propose to determine the identities of the progenitors of 4 SNe within
17 Mpc, which we expect to occur during Cycle 17, through ToO
observations using ACS/HRC.

COS/FUV 11895

FUV Detector Dark Monitor

Monitor the FUV detector dark rate by taking long science exposures
without illuminating the detector. The detector dark rate and spatial
distribution of counts will be compared to pre-launch and SMOV data in
order to verify the nominal operation of the detector. Variations of
count rate as a function of orbital position will be analyzed to find
dependence of dark rate on proximity to the SAA. Dependence of dark
rate as function of time will also be tracked.

COS/FUV 11897

FUV Spectroscopic Sensitivity Monitoring

The purpose of this proposal is to monitor sensitivity in each FUV
grating mode to detect any changes due to contamination or other
causes.

COS/FUV 11997

FUV Internal/External Wavelength Scale Monitor

This program monitors the offsets between the wavelength scale set by
the internal wavecal versus that defined by absorption lines in
external targets. This is accomplished by observing two external
targets in the SMC: SK191 with G130M and G160M and Cl* NGC 330 ROB B37
with G140L (SK191 is too bright to be observed with G140L). The
cenwaves observed in this program are a subset of the ones used during
Cycle 17. Observing all cenwaves would require a considerably larger
number of orbits. Constraints on scheduling of each target are placed
so that each target is observed once every ~2-3 months. Observing the
two targets every month would also require a considerably larger
number of orbits.

COS/NUV 11894

NUV Detector Dark Monitor

The purpose of this proposal is to measure the NUV detector dark rate
by taking long science exposures with no light on the detector. The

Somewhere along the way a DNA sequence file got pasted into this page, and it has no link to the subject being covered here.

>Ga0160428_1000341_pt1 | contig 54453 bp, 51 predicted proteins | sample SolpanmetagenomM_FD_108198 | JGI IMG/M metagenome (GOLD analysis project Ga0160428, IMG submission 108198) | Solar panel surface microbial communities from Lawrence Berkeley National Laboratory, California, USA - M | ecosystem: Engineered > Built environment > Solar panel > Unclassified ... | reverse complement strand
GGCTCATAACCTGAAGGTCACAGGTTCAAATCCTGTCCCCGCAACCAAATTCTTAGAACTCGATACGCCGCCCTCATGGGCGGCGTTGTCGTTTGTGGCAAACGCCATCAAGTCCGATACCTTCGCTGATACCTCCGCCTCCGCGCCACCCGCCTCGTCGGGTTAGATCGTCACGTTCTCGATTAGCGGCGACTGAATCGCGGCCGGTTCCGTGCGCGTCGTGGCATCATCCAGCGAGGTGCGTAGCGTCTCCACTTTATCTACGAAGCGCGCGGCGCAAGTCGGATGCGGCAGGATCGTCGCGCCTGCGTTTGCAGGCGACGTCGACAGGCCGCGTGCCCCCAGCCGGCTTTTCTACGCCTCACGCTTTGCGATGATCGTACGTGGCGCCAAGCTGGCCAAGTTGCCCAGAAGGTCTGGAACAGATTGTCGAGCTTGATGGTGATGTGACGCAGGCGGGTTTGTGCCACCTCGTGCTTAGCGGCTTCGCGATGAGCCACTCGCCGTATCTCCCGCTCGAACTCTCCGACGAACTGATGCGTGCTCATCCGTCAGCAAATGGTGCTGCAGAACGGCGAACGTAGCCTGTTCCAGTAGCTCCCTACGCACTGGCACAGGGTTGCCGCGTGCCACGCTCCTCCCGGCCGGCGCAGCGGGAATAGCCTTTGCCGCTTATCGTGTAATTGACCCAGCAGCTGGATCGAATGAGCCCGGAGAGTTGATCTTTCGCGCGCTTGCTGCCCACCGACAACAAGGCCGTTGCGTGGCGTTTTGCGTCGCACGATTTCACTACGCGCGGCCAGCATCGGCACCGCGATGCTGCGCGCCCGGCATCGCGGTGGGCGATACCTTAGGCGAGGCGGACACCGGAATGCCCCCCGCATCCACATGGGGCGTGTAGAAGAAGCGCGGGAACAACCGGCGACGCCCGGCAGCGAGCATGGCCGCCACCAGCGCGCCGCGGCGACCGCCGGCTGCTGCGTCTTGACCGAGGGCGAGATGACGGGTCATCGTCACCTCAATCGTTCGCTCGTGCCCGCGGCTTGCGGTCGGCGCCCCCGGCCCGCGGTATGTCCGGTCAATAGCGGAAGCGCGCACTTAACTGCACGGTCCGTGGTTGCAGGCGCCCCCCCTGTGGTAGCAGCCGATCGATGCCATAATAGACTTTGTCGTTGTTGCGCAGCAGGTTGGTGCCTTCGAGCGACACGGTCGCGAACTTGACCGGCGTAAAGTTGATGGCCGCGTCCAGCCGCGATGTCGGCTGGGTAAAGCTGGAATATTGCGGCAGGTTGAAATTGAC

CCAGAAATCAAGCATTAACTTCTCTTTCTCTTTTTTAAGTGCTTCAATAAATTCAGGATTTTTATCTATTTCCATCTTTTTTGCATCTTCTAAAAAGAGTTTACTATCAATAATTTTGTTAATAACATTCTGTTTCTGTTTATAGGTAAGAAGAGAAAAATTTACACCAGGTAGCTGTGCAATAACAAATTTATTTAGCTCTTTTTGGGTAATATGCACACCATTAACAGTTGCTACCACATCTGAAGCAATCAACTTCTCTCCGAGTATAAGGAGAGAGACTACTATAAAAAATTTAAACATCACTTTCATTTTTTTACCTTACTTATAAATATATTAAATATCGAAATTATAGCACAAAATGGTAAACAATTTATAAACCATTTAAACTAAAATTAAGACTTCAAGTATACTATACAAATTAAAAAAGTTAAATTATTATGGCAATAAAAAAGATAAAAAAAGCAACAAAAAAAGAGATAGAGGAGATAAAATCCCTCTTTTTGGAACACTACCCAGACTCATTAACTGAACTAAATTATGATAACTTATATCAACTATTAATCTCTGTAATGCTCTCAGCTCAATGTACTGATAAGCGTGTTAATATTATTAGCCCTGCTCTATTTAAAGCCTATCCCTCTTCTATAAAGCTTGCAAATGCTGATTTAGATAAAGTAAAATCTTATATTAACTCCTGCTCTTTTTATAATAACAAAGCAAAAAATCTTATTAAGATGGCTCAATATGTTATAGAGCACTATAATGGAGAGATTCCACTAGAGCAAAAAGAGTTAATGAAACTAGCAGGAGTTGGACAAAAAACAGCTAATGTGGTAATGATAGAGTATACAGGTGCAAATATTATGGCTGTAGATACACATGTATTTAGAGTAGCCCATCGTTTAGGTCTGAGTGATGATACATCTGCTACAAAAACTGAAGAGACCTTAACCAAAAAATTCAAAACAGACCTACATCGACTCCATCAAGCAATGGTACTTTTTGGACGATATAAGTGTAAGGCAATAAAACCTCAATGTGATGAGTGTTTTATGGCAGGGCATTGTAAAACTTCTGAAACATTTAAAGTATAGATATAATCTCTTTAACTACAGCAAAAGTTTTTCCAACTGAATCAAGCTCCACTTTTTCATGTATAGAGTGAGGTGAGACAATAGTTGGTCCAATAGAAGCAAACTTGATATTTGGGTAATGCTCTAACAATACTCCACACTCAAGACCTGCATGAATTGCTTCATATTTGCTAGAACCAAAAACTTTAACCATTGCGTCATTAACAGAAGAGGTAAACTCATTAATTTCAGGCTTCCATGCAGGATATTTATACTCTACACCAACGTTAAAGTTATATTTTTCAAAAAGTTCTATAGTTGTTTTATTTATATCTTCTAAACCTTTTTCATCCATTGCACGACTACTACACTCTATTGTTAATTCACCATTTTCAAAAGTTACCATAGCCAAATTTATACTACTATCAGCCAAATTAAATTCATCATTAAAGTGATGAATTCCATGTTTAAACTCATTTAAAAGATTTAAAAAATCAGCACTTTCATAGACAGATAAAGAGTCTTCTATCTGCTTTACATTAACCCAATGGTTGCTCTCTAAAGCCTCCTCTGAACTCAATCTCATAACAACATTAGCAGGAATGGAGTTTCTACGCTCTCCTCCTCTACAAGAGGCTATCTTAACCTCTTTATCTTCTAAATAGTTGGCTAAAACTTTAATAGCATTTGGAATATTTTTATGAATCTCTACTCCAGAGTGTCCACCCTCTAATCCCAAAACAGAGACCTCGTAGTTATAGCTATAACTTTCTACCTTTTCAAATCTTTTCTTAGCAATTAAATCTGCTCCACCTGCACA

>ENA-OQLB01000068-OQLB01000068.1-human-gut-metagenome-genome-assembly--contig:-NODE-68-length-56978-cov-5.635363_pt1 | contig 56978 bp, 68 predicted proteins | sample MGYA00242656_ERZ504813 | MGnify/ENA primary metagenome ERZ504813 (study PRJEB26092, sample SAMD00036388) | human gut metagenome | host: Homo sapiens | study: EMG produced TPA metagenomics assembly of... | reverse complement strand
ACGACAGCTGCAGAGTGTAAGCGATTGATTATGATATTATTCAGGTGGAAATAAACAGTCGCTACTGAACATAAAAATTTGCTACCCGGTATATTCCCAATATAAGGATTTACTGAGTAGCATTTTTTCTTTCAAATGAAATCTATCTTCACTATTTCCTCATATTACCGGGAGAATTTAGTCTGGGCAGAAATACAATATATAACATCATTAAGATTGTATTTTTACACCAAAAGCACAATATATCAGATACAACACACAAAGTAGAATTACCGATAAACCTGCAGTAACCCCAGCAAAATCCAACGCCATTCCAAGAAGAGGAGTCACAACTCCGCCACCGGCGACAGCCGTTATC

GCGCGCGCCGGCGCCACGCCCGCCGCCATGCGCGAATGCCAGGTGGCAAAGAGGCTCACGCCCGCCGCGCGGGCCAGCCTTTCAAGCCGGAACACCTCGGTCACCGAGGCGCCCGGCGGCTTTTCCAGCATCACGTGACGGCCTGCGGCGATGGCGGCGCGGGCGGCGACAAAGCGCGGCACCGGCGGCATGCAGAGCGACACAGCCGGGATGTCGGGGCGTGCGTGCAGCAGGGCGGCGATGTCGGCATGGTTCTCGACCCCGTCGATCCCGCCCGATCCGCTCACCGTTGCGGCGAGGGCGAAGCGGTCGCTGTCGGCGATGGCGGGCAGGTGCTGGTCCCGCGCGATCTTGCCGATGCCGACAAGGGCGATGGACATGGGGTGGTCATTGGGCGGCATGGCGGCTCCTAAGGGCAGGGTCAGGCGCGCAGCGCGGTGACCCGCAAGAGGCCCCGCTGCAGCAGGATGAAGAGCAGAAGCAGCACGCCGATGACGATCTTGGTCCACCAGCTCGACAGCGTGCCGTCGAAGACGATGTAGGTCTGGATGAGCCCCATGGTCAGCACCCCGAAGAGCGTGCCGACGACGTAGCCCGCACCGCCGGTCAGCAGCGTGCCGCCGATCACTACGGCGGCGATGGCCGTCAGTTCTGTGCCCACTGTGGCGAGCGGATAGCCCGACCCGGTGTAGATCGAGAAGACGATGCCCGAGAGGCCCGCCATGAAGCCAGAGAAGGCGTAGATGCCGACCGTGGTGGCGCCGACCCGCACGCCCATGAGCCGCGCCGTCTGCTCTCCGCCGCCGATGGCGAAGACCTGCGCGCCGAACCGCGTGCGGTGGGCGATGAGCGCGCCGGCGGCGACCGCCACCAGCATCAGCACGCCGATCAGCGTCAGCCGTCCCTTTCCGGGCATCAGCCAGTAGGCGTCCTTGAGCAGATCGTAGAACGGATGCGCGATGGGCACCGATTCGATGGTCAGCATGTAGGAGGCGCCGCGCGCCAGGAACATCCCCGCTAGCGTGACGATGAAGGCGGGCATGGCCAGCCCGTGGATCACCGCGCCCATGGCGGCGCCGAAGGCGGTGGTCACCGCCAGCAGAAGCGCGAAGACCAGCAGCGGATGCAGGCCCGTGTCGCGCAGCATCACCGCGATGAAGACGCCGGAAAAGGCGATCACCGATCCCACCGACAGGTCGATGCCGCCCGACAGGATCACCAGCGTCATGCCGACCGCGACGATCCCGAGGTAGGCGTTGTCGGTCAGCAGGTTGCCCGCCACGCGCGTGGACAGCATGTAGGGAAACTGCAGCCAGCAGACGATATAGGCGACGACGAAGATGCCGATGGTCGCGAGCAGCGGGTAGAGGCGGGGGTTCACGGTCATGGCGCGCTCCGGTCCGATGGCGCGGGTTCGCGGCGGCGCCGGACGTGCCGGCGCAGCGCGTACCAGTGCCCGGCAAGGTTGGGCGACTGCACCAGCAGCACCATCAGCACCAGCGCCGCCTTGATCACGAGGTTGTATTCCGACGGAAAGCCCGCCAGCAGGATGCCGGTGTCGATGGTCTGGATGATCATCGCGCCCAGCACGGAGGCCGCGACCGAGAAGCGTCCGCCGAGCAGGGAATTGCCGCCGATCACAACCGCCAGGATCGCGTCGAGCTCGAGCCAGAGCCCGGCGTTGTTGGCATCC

detector dark rate and spatial distribution of counts will be compared
to pre-launch and SMOV data in order to verify the nominal operation
of the detector. Variations of count rate as a function of orbital
position will be analyzed to find dependence of dark rate on proximity
to the SAA. Dependence of dark rate as function of time will also be
tracked.

COS/NUV/FUV 11598

How Galaxies Acquire their Gas: A Map of Multiphase Accretion and
Feedback in Gaseous Galaxy Halos

We propose to address two of the biggest open questions in galaxy
formation - how galaxies acquire their gas and how they return it to
the IGM - with a concentrated COS survey of diffuse multiphase gas in
the halos of SDSS galaxies at z = 0.15 - 0.35. Our chief science goal
is to establish a basic set of observational facts about the physical
state, metallicity, and kinematics of halo gas, including the sky
covering fraction of hot and cold material, the metallicity of infall
and outflow, and correlations with galaxy stellar mass, type, and
color - all as a function of impact parameter from 10 - 150 kpc.
Theory suggests that the bimodality of galaxy colors, the shape of the
luminosity function, and the mass-metallicity relation are all
influenced at a fundamental level by accretion and feedback, yet these
gas processes are poorly understood and cannot be predicted robustly
from first principles. We lack even a basic observational assessment
of the multiphase gaseous content of galaxy halos on 100 kpc scales,
and we do not know how these processes vary with galaxy properties.
This ignorance is presently one of the key impediments to
understanding galaxy formation in general. We propose to use the
high-resolution gratings G130M and G160M on the Cosmic Origins
Spectrograph to obtain sensitive column density measurements of a
comprehensive suite of multiphase ions in the spectra of 43 z 1 QSOs
lying behind 43 galaxies selected from the Sloan Digital Sky Survey.